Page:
Reply To: Tim & Molly

Alana McGee

Truffles emitting scent when ripe:

Ah yes, this question. Yes, truffles give off odor when ripe. HOWEVER they will give off odor when they are not quite entirely ripe (but some of it is), mostly ripe, perfectly ripe, and over ripe.

It’s nitpicky, and most consumers will have NO idea. In fact I often see distributors selling summer truffles far before they should. Do they have aroma? Yes, but not a lot, but there is a marketplace for them. The truffles that are coming out of the ground now have more aroma and are more valuable. This is where the Summer truffle vs Burgundy truffle debate comes in. It’s a big topic, and Paul’s specialty, but the “burgundy” truffle is basically a letter ripening time on a summer truffle so aroma is more concentrated.

OVER time (and we consider it an advanced skill–we cover in Lvl 3) you can select for alerts only on the ripest truffles through discrimination. We don’t advocate starting that process in earnest until you have a very solid reward history, and in your case until you have production really coming out on your orchard. Right now Tim you’re in the phase of proving concept that your orchard is ‘online’. That’s your focus. Any truffles at all coming out are AWESOME. It is also is unlikely to be an issue for most summer truffles as you can control ‘when’ you are looking and thus the spectrum of approximate ripeness.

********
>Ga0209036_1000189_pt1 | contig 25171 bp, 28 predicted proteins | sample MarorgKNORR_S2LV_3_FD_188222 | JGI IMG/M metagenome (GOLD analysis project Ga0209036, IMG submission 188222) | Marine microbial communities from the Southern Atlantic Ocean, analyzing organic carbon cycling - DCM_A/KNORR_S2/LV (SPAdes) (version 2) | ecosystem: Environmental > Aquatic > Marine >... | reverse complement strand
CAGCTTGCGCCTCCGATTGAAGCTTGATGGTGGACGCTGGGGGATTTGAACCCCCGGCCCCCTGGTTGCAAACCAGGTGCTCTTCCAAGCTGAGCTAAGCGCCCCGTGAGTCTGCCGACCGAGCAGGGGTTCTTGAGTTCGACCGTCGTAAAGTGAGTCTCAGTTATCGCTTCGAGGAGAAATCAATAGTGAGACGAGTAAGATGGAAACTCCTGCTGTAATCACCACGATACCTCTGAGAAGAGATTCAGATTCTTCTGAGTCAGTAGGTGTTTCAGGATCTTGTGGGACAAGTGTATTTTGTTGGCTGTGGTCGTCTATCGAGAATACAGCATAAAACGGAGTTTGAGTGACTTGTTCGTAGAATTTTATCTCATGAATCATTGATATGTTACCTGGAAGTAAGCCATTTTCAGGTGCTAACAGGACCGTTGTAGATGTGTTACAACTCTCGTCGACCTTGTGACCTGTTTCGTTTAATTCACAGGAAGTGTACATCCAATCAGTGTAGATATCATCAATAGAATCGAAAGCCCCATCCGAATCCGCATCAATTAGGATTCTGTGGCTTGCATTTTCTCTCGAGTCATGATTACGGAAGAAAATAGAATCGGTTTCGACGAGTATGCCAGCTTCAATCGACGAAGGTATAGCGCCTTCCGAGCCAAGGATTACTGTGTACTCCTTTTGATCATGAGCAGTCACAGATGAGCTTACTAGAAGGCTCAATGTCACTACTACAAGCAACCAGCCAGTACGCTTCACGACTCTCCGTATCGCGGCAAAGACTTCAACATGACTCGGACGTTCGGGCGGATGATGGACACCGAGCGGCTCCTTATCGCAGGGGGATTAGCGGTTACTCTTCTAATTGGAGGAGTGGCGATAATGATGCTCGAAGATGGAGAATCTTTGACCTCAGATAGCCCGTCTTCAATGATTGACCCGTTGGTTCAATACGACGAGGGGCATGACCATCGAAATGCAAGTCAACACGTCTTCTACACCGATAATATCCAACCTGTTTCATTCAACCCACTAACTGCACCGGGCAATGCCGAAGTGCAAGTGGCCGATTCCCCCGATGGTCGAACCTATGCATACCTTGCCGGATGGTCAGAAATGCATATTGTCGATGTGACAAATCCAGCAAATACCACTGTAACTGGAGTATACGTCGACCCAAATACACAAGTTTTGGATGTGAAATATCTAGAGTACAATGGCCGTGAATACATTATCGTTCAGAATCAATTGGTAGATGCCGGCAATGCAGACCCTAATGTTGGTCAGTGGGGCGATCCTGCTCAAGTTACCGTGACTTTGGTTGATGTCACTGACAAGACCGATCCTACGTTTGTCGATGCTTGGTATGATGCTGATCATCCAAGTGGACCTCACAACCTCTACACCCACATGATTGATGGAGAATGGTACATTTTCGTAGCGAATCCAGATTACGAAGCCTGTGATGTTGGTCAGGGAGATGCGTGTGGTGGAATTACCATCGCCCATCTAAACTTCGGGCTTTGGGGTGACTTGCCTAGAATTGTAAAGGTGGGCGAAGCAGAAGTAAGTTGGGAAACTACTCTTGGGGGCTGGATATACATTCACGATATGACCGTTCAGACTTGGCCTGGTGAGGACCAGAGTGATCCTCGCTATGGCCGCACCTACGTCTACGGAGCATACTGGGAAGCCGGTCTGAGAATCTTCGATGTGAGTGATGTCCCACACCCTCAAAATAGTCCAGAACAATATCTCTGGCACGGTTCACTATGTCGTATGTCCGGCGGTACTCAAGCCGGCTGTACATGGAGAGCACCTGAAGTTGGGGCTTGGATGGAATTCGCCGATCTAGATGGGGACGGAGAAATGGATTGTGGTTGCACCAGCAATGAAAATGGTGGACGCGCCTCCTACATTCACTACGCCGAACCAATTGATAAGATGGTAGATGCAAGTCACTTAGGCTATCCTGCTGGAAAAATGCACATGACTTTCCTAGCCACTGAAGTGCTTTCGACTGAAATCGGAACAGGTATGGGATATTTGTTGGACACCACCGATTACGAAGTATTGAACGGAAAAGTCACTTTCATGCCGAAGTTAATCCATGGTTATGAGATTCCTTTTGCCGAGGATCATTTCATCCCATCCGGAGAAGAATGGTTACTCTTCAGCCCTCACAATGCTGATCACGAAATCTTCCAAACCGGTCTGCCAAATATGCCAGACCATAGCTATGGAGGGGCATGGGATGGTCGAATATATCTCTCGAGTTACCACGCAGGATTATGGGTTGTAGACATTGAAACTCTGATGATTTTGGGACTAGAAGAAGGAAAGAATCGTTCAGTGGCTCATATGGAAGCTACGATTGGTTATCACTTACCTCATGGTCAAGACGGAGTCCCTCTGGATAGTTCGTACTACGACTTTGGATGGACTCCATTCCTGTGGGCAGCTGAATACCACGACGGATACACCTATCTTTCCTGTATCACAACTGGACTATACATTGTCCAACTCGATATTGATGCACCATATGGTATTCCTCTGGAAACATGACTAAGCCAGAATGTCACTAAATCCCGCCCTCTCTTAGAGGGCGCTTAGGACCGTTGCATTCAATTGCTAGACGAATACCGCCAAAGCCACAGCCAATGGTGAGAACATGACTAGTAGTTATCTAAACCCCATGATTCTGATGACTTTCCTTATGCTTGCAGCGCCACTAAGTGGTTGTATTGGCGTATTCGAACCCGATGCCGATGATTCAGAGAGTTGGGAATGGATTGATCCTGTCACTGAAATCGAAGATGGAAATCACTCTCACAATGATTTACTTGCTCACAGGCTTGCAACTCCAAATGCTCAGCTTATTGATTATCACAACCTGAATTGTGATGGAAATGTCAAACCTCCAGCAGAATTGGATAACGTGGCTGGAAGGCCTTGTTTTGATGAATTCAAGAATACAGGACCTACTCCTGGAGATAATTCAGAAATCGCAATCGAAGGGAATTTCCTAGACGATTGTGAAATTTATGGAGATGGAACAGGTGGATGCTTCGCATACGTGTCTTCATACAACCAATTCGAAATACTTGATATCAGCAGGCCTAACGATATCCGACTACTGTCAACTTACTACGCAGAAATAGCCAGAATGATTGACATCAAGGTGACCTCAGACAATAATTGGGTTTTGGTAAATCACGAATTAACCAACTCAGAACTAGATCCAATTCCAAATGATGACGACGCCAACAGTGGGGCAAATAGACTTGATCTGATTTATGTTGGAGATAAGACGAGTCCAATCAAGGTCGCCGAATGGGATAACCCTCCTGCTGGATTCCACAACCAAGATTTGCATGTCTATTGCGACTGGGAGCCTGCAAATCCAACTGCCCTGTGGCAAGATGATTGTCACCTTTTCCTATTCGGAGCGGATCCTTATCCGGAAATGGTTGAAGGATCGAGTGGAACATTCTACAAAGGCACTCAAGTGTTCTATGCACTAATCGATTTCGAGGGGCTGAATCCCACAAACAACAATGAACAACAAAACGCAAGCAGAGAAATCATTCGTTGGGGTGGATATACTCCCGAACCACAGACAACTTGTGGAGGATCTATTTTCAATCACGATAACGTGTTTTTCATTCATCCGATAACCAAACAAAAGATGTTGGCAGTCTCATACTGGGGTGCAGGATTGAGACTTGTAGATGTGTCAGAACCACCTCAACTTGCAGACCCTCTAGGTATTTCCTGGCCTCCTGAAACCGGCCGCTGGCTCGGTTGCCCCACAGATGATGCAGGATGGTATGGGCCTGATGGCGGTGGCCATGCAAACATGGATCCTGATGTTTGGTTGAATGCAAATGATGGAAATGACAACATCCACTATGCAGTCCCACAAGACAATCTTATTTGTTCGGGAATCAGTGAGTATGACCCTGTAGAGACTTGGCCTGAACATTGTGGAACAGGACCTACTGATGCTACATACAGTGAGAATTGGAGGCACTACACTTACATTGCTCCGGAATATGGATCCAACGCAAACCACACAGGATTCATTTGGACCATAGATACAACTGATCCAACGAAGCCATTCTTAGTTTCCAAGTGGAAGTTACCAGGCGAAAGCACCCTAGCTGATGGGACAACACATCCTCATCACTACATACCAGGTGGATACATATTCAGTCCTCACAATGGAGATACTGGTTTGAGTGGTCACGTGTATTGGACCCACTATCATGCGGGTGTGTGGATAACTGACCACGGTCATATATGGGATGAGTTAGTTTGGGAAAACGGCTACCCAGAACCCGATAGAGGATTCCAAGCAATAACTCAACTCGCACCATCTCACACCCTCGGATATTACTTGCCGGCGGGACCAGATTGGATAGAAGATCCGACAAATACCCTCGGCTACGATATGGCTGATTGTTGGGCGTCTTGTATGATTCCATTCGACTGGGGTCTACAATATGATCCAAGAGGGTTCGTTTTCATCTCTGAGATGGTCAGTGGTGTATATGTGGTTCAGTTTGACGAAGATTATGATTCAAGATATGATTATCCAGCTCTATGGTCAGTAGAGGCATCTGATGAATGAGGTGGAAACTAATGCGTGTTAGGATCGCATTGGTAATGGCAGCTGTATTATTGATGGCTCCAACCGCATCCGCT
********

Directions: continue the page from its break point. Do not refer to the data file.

Truffles off-gas when the spores are maturing, but just because some of the truffle is mature doesn’t mean all of it is. This is where you as a handler come in to play more at this stage in your dog’s training, As well as you as an orchard owner. It’s your job as an orchard owner/ harvester to know what season/ weeks are the best to harvest. In the UK for farmed truffles, it’s still a bit up in the air, but now through the end of the year and beyond is good. Anything you & Molly find now, ripe or mostly ripe is incredibly valuable information.

Right now if Molly were to find truffle on your orchard- awesome- no matter where it is in the ripeness “spectrum” awesome, go Molly! A green dog without a lot of reward history will select and alert usually on off gassing (meaning ripeness) of any kind within reason.

A dog will not alert on a completely unripe truffle because there is no aroma they can detect. Dogs are detecting a gas that comes off the truffle with maturity.

Here is a photo (of Perigords in various stages of ripeness- Summer truffles will look a wee bit different, but same idea)

Dogs will not alert on truffle #1, unlikely to alert on #2, A green dog may alert on #3, and all well trained dogs should alert on #4. That’s what unripe truffles look like. Again, not as much of an issue for those of you growing Burgundy/summer truffles as it is for folks in colder climates growing Perigord.

Having dogs alert on the “perfect” ripeness takes time and a decent reward history on a variety of individual fruit bodies. The more you can practice or have positive histories with finding them, the better!

There are very specific things you can do to hone in on certain Volatiles of ripeness, but again we consider it an advanced skill and one we strongly urge folks don’t jump to until after they have had some harvesting under their belt and are comfortable.

This is overkill, but you asked 😉

  • This reply was modified 8 years, 7 months ago by Alana McGee.